What is a teenage punk rock band looking for at the Eurovision Song Contest? How do you live in Andorra when you can’t go out on the street without being recognized? And what is it like to be on stage with your best friends? Eurostory spoke with Niki Francesca (31), lead singer of the band Anonymous, the best Andorran Eurovision entry of all times. ‘Now I am grateful. Back then I was ecstatic.’

Niki, I’m interviewing you via Skype. Normally you travel a lot. Where are you right now?
In Andorra. That’s where my home is, but I’m always with one foot outside the door. I’m traveling all the time – you just have to, when you live in such a small country. The fear of getting locked in is always there.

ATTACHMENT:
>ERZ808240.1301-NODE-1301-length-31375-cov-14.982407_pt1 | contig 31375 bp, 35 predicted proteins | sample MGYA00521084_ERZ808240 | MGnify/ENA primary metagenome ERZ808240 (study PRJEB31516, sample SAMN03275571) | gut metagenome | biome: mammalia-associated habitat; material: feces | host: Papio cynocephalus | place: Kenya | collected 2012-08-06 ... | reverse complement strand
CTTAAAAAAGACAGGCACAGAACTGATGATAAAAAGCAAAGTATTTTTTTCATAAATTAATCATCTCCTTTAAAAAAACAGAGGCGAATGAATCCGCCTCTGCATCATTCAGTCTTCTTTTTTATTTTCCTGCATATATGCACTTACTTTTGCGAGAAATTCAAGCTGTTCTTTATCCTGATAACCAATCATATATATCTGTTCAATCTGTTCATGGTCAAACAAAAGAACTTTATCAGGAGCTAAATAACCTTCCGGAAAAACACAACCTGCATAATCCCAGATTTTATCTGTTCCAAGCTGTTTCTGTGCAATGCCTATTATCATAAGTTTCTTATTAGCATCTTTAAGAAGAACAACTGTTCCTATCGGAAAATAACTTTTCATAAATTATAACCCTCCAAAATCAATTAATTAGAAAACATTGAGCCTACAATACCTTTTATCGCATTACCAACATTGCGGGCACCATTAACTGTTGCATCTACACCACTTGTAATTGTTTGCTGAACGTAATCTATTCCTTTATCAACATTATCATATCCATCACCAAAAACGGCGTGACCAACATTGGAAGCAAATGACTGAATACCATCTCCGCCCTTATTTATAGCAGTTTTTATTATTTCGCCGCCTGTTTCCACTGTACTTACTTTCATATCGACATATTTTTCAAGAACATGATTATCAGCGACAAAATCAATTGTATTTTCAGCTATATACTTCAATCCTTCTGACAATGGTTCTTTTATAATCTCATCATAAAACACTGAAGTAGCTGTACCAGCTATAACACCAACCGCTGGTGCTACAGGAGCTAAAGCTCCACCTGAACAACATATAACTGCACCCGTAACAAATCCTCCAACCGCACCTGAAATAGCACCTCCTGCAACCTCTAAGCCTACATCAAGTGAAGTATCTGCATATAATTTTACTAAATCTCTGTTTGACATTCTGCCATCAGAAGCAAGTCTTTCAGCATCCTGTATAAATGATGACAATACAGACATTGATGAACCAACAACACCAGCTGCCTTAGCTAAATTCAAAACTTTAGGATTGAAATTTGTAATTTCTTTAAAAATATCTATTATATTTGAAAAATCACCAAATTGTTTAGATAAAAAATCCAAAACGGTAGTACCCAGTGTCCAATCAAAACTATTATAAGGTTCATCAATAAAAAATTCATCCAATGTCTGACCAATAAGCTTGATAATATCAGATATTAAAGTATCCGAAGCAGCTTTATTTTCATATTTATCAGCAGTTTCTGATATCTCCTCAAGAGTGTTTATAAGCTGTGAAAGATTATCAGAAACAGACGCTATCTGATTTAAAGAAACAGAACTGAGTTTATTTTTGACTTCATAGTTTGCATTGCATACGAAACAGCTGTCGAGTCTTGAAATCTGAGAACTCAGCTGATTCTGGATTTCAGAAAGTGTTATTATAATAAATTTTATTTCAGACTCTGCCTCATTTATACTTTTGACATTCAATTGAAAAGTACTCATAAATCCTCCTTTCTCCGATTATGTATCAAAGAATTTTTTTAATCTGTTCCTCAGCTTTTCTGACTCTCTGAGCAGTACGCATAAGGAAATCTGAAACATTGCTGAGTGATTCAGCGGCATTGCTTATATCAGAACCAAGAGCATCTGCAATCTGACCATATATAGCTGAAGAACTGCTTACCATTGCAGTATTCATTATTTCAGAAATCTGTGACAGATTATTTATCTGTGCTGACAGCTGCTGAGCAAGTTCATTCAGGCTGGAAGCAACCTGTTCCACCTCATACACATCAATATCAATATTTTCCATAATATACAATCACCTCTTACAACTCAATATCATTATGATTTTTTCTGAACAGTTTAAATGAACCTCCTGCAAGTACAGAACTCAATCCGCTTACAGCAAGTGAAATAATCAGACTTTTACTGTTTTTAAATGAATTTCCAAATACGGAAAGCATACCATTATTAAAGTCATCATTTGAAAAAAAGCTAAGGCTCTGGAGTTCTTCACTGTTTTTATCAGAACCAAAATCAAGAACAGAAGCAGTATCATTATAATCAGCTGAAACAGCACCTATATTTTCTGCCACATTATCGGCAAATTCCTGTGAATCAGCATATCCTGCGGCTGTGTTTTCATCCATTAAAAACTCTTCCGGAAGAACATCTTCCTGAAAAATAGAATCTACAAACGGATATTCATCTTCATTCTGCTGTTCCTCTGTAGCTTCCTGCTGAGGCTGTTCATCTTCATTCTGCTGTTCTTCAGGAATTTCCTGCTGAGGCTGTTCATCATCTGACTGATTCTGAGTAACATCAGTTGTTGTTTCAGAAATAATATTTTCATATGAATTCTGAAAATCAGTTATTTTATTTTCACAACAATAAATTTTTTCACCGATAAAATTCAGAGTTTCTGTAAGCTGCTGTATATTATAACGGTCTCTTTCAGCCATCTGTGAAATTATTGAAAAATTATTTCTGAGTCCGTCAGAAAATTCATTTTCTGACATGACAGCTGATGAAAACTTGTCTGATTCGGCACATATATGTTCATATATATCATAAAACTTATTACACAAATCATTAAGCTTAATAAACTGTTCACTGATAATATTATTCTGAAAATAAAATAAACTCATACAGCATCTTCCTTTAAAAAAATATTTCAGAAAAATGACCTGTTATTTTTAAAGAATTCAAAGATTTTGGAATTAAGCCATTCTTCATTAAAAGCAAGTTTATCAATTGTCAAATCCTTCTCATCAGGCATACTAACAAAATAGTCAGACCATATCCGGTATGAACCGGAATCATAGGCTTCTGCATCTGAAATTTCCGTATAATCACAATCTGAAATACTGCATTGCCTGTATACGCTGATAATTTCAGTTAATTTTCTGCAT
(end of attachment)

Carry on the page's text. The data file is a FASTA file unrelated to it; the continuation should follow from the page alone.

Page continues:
Your Eurovision story actually starts quite suddenly. Can you take us back?
Me and three friends played in a punk rock band, Anonymous. We were teens, somewhere between sixteen and eighteen years old. Anonymous was already known in the underground scene of Andorra, and every now and then we performed in Barcelona and Madrid. One day in 2007 Andorran tv came to visit us for an interview. One of the journalists said: ‘Hey, we also do the Eurovision selection. Why don’t you compete?’ Yes, why not? The first punk rock band at the Eurovision Song Contest, how cool would that be?

And then?
We had to come up with a proper song. We already had a melody, but that was all, actually. That’s how we normally made music: most of our ‘songs’ didn’t contain actual lyrics, most of the times I just made up words while playing. But now we really wanted to tell a story. Perhaps a little premature, but I came up with the subject of climate change. That’s how we made Salvem el món (‘Save the world’). Not a typical Eurovision song, but that has never been our intention.

So you submitted the song. Did you expect anything from it?